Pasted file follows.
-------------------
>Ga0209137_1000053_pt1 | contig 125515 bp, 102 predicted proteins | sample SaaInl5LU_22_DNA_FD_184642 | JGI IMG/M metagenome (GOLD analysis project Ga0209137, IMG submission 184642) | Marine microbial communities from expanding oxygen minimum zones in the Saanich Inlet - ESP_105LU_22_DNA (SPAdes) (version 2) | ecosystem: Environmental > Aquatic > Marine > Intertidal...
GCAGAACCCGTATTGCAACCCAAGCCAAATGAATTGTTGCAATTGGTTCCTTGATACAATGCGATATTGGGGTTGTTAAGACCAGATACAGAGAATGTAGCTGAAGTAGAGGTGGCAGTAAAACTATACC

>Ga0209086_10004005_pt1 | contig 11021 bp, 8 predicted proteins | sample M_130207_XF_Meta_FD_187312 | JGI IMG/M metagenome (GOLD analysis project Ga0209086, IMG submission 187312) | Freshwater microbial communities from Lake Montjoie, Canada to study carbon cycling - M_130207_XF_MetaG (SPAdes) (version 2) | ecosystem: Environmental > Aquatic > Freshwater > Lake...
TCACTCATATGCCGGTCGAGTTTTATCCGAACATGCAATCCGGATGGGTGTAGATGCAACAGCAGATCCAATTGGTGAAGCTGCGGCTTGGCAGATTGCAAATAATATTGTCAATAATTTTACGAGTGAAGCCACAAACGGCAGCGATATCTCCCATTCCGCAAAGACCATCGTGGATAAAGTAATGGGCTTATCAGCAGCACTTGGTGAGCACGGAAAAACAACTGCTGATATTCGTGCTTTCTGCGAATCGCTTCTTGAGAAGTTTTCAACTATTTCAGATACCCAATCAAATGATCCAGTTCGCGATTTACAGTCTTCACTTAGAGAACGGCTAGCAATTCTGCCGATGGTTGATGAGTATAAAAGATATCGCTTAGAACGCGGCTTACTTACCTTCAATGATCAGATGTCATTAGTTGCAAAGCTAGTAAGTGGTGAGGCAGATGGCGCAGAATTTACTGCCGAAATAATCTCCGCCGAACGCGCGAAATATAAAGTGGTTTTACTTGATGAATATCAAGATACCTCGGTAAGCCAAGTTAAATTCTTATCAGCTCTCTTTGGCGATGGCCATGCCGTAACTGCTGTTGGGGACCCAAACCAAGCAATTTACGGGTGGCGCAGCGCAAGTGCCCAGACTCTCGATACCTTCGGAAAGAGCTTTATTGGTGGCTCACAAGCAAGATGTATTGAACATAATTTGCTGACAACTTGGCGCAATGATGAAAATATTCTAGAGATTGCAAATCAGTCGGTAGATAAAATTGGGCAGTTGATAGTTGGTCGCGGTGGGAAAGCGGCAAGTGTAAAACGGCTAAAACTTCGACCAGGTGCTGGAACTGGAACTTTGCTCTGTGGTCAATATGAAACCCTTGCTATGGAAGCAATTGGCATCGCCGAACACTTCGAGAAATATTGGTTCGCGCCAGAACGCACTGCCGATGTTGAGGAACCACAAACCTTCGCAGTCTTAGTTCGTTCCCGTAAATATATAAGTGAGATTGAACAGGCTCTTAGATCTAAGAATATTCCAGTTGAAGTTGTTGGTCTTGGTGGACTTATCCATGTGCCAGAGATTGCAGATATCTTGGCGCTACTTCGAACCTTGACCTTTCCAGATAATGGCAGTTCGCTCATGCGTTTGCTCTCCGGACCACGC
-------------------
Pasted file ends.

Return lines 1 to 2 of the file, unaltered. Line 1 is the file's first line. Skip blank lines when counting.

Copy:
>Ga0209137_1000053_pt1 | contig 125515 bp, 102 predicted proteins | sample SaaInl5LU_22_DNA_FD_184642 | JGI IMG/M metagenome (GOLD analysis project Ga0209137, IMG submission 184642) | Marine microbial communities from expanding oxygen minimum zones in the Saanich Inlet - ESP_105LU_22_DNA (SPAdes) (version 2) | ecosystem: Environmental > Aquatic > Marine > Intertidal...
GCAGAACCCGTATTGCAACCCAAGCCAAATGAATTGTTGCAATTGGTTCCTTGATACAATGCGATATTGGGGTTGTTAAGACCAGATACAGAGAATGTAGCTGAAGTAGAGGTGGCAGTAAAACTATACC